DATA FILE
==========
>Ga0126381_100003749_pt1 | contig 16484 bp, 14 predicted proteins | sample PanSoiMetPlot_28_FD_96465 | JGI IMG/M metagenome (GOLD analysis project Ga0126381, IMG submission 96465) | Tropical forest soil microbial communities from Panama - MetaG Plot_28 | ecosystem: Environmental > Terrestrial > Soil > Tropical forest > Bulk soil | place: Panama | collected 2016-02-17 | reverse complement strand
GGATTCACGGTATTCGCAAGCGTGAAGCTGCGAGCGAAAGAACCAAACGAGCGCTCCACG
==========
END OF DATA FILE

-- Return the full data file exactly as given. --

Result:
>Ga0126381_100003749_pt1 | contig 16484 bp, 14 predicted proteins | sample PanSoiMetPlot_28_FD_96465 | JGI IMG/M metagenome (GOLD analysis project Ga0126381, IMG submission 96465) | Tropical forest soil microbial communities from Panama - MetaG Plot_28 | ecosystem: Environmental > Terrestrial > Soil > Tropical forest > Bulk soil | place: Panama | collected 2016-02-17 | reverse complement strand
GGATTCACGGTATTCGCAAGCGTGAAGCTGCGAGCGAAAGAACCAAACGAGCGCTCCACG